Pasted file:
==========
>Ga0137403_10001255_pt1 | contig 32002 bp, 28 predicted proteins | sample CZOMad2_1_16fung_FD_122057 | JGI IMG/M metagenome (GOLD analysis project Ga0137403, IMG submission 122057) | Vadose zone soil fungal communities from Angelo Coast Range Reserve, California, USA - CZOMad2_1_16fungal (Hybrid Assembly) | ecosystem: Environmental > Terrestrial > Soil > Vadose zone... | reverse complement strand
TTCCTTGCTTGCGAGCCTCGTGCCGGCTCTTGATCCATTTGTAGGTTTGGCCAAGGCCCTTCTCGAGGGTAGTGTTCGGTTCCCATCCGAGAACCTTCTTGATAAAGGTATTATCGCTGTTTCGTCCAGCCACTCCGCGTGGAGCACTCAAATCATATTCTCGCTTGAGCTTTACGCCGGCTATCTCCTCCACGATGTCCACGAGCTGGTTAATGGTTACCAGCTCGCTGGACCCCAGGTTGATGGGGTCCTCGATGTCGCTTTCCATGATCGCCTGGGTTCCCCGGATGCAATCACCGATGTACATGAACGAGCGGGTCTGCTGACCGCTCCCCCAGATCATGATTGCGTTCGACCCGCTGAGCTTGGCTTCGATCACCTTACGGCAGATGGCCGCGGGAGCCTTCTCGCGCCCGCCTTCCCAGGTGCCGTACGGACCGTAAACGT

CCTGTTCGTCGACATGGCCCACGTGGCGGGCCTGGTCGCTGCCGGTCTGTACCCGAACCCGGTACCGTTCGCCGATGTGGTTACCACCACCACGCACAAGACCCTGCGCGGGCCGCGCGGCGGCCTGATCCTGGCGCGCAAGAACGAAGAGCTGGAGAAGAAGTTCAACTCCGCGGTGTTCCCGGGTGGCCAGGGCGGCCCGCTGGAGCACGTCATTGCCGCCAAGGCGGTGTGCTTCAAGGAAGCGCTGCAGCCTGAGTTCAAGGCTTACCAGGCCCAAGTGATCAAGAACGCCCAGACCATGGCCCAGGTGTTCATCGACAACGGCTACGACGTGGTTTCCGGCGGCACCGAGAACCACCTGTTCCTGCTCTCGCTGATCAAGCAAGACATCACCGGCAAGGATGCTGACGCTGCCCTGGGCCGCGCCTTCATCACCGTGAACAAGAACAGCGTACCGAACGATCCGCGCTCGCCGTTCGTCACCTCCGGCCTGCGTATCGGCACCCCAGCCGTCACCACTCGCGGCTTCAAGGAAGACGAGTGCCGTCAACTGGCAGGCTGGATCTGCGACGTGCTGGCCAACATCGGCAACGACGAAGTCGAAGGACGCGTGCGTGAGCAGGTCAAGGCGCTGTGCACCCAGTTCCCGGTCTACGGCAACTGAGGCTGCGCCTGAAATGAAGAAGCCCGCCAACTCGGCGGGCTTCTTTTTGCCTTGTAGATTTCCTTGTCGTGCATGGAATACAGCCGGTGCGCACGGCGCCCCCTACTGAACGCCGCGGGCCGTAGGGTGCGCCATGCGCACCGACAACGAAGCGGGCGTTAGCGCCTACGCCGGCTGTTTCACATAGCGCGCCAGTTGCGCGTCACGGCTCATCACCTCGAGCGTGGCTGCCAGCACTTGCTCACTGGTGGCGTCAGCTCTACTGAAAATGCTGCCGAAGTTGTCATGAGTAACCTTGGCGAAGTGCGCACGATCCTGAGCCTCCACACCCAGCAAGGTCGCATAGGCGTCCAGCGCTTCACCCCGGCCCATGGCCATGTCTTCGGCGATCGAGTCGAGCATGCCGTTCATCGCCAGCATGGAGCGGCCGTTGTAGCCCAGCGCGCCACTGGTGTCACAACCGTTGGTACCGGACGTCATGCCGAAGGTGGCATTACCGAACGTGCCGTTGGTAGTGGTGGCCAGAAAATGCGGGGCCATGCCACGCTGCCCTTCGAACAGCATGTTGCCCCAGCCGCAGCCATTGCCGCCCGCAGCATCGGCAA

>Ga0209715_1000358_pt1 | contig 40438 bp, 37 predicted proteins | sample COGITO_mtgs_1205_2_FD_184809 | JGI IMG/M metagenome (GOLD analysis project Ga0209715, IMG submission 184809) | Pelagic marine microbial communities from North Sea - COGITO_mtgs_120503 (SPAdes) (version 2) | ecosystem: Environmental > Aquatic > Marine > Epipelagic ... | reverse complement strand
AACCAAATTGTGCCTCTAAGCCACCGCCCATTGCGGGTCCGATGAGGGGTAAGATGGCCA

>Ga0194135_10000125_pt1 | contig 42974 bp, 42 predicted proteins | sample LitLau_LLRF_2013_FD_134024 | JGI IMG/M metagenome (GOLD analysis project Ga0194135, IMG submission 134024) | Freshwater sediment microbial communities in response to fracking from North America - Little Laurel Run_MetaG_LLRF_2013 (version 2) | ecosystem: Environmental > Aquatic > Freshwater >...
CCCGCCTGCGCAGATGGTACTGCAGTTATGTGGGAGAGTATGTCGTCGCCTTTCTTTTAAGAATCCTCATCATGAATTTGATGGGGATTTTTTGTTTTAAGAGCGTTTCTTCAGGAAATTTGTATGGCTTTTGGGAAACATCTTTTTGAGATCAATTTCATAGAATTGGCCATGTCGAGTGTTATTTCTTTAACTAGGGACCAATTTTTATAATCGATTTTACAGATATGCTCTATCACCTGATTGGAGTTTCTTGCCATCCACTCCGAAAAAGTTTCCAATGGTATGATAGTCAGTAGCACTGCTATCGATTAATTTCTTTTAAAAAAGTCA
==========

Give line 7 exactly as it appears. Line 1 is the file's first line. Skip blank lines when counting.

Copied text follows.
CCCGCCTGCGCAGATGGTACTGCAGTTATGTGGGAGAGTATGTCGTCGCCTTTCTTTTAAGAATCCTCATCATGAATTTGATGGGGATTTTTTGTTTTAAGAGCGTTTCTTCAGGAAATTTGTATGGCTTTTGGGAAACATCTTTTTGAGATCAATTTCATAGAATTGGCCATGTCGAGTGTTATTTCTTTAACTAGGGACCAATTTTTATAATCGATTTTACAGATATGCTCTATCACCTGATTGGAGTTTCTTGCCATCCACTCCGAAAAAGTTTCCAATGGTATGATAGTCAGTAGCACTGCTATCGATTAATTTCTTTTAAAAAAGTCA